Domestic Violence and Immigration

Mom brushing daughter's hair in bathroom


Immigrant survivors of domestic violence face more barriers to escaping their abusers and gaining stability than other culturally specific communities. Strict immigration rhetoric and policies implemented in recent years have increased anti-immigration sentiment throughout the country, which, combined with the Covid-19 pandemic, has negatively impacted this population of survivors.

Although many cases go unreported and the numbers are possibly much higher, an estimated one in three Latinas have experienced domestic violence. According to a study conducted by the National Intimate Partner and Sexual Violence Survey, 26.9% of Hispanic/Latina women will experience domestic or sexual violence at least once in their life.

Impact of COVID-19

The pandemic led to the eviction of thousands of people from their homes, many of them immigrants, due to job loss and inability to pay rent. Immigrants and women were more likely to work in industries hurt by the pandemic, and most lacked access to social safety nets. For example, an undocumented immigrant survivor who has to work “under the table” does not have many employment options available and can’t access many federal relief funds, like unemployment.

The pandemic isolated these survivors who were forced to live with their aggressor during the mandatory quarantines and continue in the relationship to avoid living on the street. Even survivors with immigration status who wanted to escape chose not to report abuse because the systems such as law enforcement and the legal system tend to benefit abusers who are U.S. citizens. When survivors do decide to report, they are often dismissed because they cannot convey the message in their native language, and events get lost in translation.

Barriers to Escaping Abuse

Immigrant survivors experience various barriers beyond language and cultural knowledge. Many are unaware of existing federal and local laws, policies, and rights to protect them, which play a crucial role in seeking help. Many times, survivors tell us that they didn’t even know they had rights. Whether or not they have immigration status, they often feel that current protections would not apply to them. This is not only due to distrust of the immigration system but also their experiences with government in their countries of origin. Oftentimes, survivors felt they could not access government assistance in their home country due to corruption, politics, religion, restrictive stances on human rights, and/or lack of infrastructure and resources to develop domestic violence supportive programs.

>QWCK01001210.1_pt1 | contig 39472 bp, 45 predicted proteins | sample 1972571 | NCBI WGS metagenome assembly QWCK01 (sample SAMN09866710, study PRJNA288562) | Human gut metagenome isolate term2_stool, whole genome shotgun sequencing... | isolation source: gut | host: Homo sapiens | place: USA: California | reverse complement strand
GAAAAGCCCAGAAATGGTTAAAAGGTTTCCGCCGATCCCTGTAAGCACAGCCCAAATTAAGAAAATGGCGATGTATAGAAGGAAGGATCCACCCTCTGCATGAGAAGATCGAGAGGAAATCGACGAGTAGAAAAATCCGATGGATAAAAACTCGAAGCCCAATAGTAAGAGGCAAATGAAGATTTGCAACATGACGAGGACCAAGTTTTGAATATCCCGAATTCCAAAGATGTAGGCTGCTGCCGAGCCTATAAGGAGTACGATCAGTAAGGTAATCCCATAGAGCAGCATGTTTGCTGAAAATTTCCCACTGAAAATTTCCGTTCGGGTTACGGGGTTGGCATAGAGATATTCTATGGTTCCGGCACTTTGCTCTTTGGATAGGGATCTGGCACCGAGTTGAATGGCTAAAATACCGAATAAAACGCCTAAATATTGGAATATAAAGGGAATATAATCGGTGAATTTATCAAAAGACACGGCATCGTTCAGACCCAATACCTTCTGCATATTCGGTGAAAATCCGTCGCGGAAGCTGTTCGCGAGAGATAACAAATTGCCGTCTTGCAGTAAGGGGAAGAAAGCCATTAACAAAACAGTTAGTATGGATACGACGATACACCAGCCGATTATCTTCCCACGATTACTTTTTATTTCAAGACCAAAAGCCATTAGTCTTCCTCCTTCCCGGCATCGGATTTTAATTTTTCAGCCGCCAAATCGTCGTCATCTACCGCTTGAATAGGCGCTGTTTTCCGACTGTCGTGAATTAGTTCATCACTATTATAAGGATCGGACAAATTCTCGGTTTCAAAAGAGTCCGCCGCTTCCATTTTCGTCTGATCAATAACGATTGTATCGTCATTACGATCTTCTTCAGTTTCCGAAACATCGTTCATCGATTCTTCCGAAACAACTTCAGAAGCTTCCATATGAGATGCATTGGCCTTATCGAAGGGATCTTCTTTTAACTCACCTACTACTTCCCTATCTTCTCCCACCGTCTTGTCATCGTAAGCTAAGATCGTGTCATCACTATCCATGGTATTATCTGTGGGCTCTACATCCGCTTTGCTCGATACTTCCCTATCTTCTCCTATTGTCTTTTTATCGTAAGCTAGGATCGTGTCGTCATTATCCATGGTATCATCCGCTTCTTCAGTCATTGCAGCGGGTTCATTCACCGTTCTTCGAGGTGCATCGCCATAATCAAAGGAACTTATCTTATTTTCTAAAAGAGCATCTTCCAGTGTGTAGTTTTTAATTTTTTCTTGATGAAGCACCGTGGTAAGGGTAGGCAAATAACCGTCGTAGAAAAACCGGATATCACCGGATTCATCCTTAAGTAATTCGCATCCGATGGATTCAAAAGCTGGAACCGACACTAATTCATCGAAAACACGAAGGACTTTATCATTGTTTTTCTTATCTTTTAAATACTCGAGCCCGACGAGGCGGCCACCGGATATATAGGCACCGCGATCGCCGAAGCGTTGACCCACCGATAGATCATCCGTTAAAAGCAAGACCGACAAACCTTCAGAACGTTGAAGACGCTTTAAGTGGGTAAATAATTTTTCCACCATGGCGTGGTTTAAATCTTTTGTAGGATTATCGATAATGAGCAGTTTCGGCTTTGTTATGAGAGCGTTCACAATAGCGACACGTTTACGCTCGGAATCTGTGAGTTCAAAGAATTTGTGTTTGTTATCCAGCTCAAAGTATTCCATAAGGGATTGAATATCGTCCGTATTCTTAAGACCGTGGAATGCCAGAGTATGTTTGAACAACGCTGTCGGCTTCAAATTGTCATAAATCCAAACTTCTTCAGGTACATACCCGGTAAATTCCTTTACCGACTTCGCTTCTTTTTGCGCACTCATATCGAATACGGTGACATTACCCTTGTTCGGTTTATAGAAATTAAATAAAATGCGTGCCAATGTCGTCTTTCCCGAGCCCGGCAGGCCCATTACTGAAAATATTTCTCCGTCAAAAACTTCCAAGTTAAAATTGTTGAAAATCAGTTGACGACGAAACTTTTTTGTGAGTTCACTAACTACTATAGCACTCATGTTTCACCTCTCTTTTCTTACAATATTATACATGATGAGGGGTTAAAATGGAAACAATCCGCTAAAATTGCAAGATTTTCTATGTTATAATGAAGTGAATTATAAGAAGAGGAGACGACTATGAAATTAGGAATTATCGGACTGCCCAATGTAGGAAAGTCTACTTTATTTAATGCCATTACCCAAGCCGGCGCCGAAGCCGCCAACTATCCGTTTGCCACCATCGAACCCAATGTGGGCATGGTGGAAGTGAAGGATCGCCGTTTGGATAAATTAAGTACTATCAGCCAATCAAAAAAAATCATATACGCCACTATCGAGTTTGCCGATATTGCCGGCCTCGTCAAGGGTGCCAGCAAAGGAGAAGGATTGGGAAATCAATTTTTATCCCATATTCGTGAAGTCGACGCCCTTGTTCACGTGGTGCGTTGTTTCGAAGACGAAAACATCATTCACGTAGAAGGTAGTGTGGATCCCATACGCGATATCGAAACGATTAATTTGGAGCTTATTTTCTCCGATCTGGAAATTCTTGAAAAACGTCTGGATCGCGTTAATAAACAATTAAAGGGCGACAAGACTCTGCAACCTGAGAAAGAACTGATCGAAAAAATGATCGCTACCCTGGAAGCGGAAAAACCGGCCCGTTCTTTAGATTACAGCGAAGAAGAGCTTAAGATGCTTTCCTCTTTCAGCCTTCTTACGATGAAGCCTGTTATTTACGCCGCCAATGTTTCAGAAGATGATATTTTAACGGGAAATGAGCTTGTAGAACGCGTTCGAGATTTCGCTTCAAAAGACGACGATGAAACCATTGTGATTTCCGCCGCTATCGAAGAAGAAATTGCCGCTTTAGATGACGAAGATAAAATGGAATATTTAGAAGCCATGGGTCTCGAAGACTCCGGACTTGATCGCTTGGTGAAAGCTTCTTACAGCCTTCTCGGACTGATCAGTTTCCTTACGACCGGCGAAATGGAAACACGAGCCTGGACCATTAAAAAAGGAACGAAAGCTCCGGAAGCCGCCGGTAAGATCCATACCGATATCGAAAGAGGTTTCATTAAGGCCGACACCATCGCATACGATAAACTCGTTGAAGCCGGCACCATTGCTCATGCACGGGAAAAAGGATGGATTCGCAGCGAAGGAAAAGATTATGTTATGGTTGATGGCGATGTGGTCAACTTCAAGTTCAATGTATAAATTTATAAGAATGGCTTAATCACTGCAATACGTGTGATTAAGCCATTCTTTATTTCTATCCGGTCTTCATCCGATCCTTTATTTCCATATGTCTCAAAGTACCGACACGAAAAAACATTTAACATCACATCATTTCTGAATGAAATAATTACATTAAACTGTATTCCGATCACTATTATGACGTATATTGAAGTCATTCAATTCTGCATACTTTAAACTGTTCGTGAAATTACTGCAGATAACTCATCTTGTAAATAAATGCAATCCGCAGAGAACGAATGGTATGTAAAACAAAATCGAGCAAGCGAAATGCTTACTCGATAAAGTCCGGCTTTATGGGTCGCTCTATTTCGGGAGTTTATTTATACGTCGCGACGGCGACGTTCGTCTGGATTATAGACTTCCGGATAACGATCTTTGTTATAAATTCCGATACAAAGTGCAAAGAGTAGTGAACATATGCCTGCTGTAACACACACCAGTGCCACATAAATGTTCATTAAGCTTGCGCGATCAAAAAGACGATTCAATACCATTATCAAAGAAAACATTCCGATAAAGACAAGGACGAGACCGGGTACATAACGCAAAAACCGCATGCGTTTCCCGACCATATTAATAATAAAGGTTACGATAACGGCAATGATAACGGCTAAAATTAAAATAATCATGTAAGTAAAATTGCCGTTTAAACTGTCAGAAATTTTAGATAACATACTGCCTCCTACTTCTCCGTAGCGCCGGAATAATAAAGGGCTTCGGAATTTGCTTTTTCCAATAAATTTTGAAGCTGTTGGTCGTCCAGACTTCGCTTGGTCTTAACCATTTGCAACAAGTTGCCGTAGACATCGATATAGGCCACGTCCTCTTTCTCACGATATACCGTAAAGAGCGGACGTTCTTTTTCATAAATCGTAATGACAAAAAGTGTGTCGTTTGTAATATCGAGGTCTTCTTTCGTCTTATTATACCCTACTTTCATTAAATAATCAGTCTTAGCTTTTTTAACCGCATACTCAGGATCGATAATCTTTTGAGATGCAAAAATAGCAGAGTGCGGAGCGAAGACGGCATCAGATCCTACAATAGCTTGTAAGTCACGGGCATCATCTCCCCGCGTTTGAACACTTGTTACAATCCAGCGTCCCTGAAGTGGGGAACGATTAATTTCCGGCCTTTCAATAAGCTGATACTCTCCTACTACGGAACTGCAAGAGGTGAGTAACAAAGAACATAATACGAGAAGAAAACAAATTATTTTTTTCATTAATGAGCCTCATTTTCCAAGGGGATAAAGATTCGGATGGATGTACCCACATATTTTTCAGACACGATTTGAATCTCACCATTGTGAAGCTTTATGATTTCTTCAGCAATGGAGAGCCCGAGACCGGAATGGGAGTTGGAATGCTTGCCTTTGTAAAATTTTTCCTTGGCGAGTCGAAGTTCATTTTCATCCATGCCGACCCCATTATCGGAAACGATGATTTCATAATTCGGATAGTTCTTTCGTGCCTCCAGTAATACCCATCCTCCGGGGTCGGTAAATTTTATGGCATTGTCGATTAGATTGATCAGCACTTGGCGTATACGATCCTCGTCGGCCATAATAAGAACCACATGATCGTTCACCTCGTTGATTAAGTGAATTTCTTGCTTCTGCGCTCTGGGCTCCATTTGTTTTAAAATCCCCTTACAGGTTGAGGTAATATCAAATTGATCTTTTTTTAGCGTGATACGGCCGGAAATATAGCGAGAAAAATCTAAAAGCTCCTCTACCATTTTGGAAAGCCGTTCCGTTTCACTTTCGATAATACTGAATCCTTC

For instance, Honduras and Colombia don’t have domestic violence specific supportive agencies. Both Latin American countries have some of the highest femicide rates in the world. In addition to cultural stereotypes regarding gender roles, that may also promote the rhetoric that a female survivor must endure the abuse. But even when they find resources, many immigrant survivors report still feeling trapped because of their abuser’s coercive behavior and the threat of being reported to ICE, being deported, and losing their children

Working with Immigrant Survivors

It is no secret that communities of color in the U.S. lack equal access to the same rights and resources as white communities. When a woman of color decides to speak out, she risks negatively affecting her own community by reporting her partner to the authorities. When it comes to domestic violence, white presenting survivors are most likely to be validated and believed over Black or immigrant survivors of color. The latter being the most affected and marginalized of all.

As a Latina immigrant, I have experienced many of the same barriers that the survivors I serve face. It has given me a closer perspective on the systems we have to navigate and work within. Many of the survivors I work with agree that, most of the time, they didn’t know how to access the help that organizations like LifeWire provide. In my role as a Domestic Violence Advocate, I have worked with many survivors within the Latinx community, my identified community, and I have been able to support many seeking to break the cycle of violence for their family through the navigation of resources.

Though it is not always easy, seeking help is the first step. If you are going through a situation in which you don’t know if there is a way out, or feel lost, contact us. Our team of advocates are here to listen and help you. We will do our best to provide access in your native language.

Sharon Monje, Lead Homelessness Services Advocate

425-746-1940 800-827-8840


Consejo Counseling



Northwest Immigrants Rights Project

Refugee Women’s Alliance

Safe Place Olympia

Somali Family Safety Task Force